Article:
Monday, April 30, 2007

GameCulture Journal Issue # 3

Hey everybody, the third issue of this new academic journal covering the history and milieu of the video game has just been published. GameCulture Journal # 3 is now available for download at this link, and it's terrific.

Included in Issue # 3, which deals explicitly with the science of the video game, are a number of fascinating pieces. Co-editor Kevin Flanagan has written "Scared of Science: Mad Rationality in the Video Game," and co-editor Bobby Schweizer gives us "Better Games Through Science? How a Fluff Piece in Nintendo Power Magazine is Detrimental to the Game Culture and Nintendo's Wii Ad Campaign."

Finally, two chaps named "Muir" have pieces included here. Christopher Muir (no relation...) offers "Representations of Soft Science in SimCity and SimAnt," and hey, I've got an article here too! Mine concerns the social response to the Atari VCS in the early 1980s, and is called "Culture Wars Episode One: The Atari Menace."

Check it out!

Reader Pop Art # 4

Now here's something truly special! It's either pop art or commercial camp, but either way, it arrives here courtesy of my favorite tin-can collector (!), The House Between's Arlo, Jim Blanton. Jim - a movie buff and scholar (he gave me a copy of Michael Mann's The Keep while I was writing Horror FIlms of the 1980s...not to mention Street Trash and Hell of the Living Dead) - has penned for us today a wonderful treatise about the glories of the movie poster for...Megaforce (1982). Deeds, not words...

Jim writes:

Perhaps a controversial choice, but Megaforce remains one of the most prominently remembered posters of my misspent movie going youth in the 80’s. For anyone who didn’t come of age in that decade Megaforce is probably a tad puzzling, but if you were an adolescent boy in 1982 you were bombarded with this image on the back of every comic book/genre magazine you read that glorious summer. Yes, the good folks at 20th Century Fox wanted to be sure that all of us pre-teen boys would sign on for the first of Ace Hunter’s sure-to-be-many adventures. Consequently, no expense was spared in convincing us we had never come across a hero like this fellow . . . boy were they right!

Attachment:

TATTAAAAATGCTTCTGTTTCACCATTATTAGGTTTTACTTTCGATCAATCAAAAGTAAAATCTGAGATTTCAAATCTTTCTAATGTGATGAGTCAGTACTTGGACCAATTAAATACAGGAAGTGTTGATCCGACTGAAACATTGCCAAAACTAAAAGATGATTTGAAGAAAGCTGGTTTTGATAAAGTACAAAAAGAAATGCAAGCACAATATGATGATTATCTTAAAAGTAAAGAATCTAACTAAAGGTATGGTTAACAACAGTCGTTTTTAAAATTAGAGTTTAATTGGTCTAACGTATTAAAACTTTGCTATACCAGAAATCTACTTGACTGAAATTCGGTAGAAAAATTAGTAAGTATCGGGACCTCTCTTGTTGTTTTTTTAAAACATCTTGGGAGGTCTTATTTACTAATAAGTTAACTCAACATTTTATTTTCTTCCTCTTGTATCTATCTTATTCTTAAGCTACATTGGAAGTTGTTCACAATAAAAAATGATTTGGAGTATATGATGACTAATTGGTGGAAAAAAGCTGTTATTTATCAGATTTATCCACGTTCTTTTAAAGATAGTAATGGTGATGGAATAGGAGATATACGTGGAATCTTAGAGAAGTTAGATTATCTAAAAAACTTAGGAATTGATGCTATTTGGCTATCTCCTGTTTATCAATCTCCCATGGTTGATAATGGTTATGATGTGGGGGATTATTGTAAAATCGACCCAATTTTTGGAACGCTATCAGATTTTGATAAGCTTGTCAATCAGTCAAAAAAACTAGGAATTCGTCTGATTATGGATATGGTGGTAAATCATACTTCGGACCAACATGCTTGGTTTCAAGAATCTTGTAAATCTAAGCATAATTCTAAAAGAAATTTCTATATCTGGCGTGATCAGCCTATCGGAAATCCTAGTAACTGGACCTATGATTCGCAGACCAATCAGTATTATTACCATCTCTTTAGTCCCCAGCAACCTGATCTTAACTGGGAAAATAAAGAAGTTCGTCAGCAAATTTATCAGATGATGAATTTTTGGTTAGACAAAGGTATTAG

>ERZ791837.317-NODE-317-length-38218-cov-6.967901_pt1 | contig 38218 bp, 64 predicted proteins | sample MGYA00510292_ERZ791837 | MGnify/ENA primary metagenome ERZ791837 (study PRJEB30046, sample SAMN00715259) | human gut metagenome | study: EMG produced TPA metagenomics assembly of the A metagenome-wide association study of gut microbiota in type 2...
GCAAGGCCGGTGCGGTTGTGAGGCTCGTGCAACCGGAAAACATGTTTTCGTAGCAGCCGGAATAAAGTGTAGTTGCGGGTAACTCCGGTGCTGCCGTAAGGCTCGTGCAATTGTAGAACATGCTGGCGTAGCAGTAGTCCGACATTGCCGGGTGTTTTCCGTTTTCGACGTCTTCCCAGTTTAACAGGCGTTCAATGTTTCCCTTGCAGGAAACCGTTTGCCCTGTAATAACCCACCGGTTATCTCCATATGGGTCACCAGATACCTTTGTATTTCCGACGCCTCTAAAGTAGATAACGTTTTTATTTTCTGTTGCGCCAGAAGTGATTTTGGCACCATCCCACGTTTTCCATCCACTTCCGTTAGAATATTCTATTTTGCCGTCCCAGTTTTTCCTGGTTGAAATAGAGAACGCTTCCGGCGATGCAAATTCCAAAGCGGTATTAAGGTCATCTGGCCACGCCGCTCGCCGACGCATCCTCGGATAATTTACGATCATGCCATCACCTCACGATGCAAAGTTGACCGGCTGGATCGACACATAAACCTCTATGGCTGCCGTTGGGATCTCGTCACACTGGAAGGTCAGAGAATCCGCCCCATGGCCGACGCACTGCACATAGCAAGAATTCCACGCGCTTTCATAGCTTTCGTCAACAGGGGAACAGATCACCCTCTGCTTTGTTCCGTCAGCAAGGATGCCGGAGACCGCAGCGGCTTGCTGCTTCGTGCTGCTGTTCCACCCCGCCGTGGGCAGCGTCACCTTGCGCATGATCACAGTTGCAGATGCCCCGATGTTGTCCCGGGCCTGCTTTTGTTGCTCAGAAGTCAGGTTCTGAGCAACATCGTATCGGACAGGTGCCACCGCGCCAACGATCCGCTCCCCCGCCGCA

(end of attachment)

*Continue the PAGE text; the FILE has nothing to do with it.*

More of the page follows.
Whoever had the bright idea to cast Barry Bostwick as the tough-as-nails leader of a clandestine military strike force must have been seriously impaired during the audition process. One look at Bostwick in his far-too-tight spandex uniform, not to mention his ever-present baby blue headband, and it was game, set, and match for Monsieur Hunter. He may have been a suitable Brad in Rocky Horror, but he certainly didn’t fit the bill of a Rambo-esque superhero.

And then there’s the sultry image of Persis Khambatta. There’s no mystery as to why she appears this way on the poster, but not in the film. Someone at marketing got a look at Bostwick and knew right away they had to assure moviegoers that Ace Hunter was 100% a ladies’ man. No better way than to have the lovely Khambatta on his arm in saucy evening wear.

Okay, we’re clear on who the leads are in the picture (for better or worse), but what else is going on? Well, you have random explosions and a host of interesting vehicles leaping off the page, with an arching banner that proclaims “deeds not words!” If this doesn’t scream pure cheese, I don’t know what does. Deeds not words? Deeds not words?!? Pretty bold talk for a movie that features defiantly wooden performances from practically everyone involved.

And speaking of those involved, moving on down the poster we find quite a roster of ne’er do wells. It’s a veritable who’s who of Z-grade 80’s action stars. Beyond the aforementioned Bostwick you have Michael Beck (putting the final nails in the coffin lid following Xanadu), Edward Mulhare (aka Devin from Knight Rider), and the coup de grace . . . “Henry Silva as Guerera.” And as an added bonus (not listed on the poster) you even get Evan Kim from The Kentucky Fried Movie to drive home the point that Megaforce accepts members from all nations (although the ranks look to be mostly from the Midwestern United States).

As we near the bottom, we get a few final pieces of crucial, technical information. Firstly, the film was helmed by Hal Needham. Unfortunately this was Stroker Ace era Needham, rather than Smokey and the Bandit era Needham. Secondly, we learn that Needham utilized a process called Introvision to produce certain sequences in the film. From what I can deduce, Introvision is code for really crappy blue screen effects. Truly, you should seek this one out just to witness perhaps the most uncalled for blue screen sequences in motion picture history! The grand finale is the stuff of legend.

So with all this having been said, why does the Megaforce poster rate as one of the greatest pieces of film advertising/pop art ever conceived? Because my friends it is honest . . . with a vengeance. The information is all there in the poster for you to see – nothing is hidden. Indeed, the filmmakers are telling you in no uncertain terms that this is Megaforce – deal with it! If you were foolish enough to pay good money to waltz into a theater to see an action film starring Barry Bostwick, directed by Hal Needham, featuring Introvision (particularly in the same summer that you could pop into the auditorium next door and see Blade Runner, The Thing, Star Trek 2, Conan, Poltergeist, Tron, etc.) then you were getting exactly what you deserved!

(Note: In the interest of full disclosure the author feels it necessary to confess to not only seeing Megaforce in the theater that summer, but to owning a complete set of the Matchbox vehicles and the Atari video game . . . deeds not words baby!)